Basketball “from suburbia to Serbia”

An NBA Playoffs commercial touting “playoff mode” includes the line “from suburbia to Serbia, it’s unbelievable” alongside this image of suburban basketball:

What stands out in this depiction of suburbia? A few things:

  1. Outdoor basketball with palm trees on a beautiful day of sunshine. Is this southern California? I assume this is a good spot to play basketball outdoors for most of the year. Not all places in the United States can claim this.
  2. This is a hoop in the driveway of a single-family home. The two players are not at the park playing basketball; they are playing in a private setting (though the street is presumably just out of view).
  3. How many players can dunk on the hoop set up in their driveway? It is hard to tell from the angle of the shot – the camera is just a foot or two off the ground – whether the hoop is at ten feet.

It does look like fun is being had with two guys playing hoops in the American suburbs…or a studio backlot made to look like one. While the line in the commercial tries to drive home the appeal of playoff basketball in two places with alliterative names, are the driveways of the American suburbs one of the key sites for basketball?

Chevy Chase woman files lawsuit after lawsuit against her neighbor’s teardown

Chevy Chase, Maryland has experienced a number of discussions over redevelopment including this one-woman “all-out war” against her neighbor’s teardown:

First, in 2009, she sued the town of Chevy Chase in an attempt to block its approval of the Schwartzes’ building permit — but that failed. Then she appealed — and was denied. “I would say Chevy Chase has spent upwards of $50,000 because of Deborah,” Hoffman said. “Not just in legal bills, but in all the staff costs in answering her letters and telephone calls.”Vollmer next filed a similar lawsuit against Montgomery County and lost again. Soon afterward, she watched in horror as the Schwartzes erected a handsome, stone-encrusted house at 7200 44th St. The house, which she excoriated for its size, offers evidence of the neighbors’ clashing lifestyles.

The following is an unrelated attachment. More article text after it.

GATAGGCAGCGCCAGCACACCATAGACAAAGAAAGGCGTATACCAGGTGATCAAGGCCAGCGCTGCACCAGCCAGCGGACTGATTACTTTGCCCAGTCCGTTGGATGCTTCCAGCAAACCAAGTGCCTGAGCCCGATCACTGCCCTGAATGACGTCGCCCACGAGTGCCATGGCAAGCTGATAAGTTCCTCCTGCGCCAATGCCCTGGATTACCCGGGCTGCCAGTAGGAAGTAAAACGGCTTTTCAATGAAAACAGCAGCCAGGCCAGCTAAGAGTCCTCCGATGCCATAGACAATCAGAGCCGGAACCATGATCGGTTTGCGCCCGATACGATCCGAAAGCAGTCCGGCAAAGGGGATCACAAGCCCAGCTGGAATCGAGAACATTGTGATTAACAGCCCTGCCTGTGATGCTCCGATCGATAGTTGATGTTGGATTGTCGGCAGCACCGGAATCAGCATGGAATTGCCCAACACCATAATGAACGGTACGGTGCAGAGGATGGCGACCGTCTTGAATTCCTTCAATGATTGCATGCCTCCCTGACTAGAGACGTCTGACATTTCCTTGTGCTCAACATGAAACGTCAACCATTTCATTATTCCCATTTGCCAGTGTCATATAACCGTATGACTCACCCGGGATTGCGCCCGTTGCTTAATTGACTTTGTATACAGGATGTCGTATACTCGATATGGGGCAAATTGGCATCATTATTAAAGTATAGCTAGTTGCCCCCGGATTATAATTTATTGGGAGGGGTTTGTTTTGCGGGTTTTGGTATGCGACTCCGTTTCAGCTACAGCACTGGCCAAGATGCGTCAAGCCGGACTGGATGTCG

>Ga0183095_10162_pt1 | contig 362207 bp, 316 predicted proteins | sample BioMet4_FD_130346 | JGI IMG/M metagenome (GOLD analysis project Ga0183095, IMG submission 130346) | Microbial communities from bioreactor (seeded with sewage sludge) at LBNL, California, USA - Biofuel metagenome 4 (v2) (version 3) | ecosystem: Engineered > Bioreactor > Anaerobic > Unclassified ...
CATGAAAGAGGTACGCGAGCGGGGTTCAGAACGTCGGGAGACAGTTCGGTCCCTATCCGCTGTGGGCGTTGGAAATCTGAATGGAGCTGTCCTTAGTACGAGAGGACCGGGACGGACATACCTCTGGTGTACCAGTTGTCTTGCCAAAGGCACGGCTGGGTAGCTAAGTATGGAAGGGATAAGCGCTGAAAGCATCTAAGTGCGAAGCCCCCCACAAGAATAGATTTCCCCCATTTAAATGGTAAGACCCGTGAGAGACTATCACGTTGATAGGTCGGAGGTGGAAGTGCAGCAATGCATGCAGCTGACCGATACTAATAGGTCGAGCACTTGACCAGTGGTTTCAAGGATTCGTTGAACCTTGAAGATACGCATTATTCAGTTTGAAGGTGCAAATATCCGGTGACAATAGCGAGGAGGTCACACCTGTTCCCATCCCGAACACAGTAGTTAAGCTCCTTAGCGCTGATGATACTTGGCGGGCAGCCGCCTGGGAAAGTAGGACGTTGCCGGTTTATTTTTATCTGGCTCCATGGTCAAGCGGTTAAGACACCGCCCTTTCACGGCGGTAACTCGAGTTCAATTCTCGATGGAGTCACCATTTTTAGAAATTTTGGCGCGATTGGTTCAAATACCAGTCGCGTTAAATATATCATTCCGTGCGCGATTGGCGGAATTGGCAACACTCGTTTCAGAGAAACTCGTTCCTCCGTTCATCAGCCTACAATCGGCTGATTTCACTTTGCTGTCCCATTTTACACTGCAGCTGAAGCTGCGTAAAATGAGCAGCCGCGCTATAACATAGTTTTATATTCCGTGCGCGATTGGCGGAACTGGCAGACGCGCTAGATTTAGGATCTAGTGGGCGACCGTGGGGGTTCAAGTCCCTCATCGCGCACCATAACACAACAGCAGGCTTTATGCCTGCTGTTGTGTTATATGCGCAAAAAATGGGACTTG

Vollmer drives a Prius. The Schwartzes have a Mercedes. Vollmer prizes rough-hewn back yards with lots of vegetation. The Schwartzes appreciate a more manicured aesthetic. “Some people may question my motives,” Vollmer said. “But what’s happening in this town, these developers, tearing down old homes. I’m standing up for my rights. .?.?. And then this whole thing just kind of evolved” from that.

The dispute’s next evolution occurred in court. Vollmer sued the Schwartzes in Montgomery County Circuit Court — not once, but twice — over arguments involving the shared driveway. She lost both…

“We have had to go to court more than 16 times because of her multiple lawsuits and her behavior,” Schwartz said. “We love our home and our neighborhood, and we can only hope that reason will prevail in the future.”

And there is more here including an arrest for destruction of property, another lawsuit over paving the shared driveway, and a second arrest. In the end, is Vollmer simply standing up for her property rights (and she apparently has the resources and legal training to do so) amidst the bullying of mansionizing new residents or is she a public nuisance against inevitable change and wasting taxpayer money?

One thing this article does not explain: how in the world was the new house approved with a shared driveway? The picture with the story suggests the teardown was built close to the lot line:

Given Vollmer’s behavior, it is not clear this would have solved the issue. But, having a shared driveway could lead to issues even if the new neighbors didn’t build a new large home. Perhaps this is why suburbanites need passive aggressive signs to fight each other rather than lawsuits…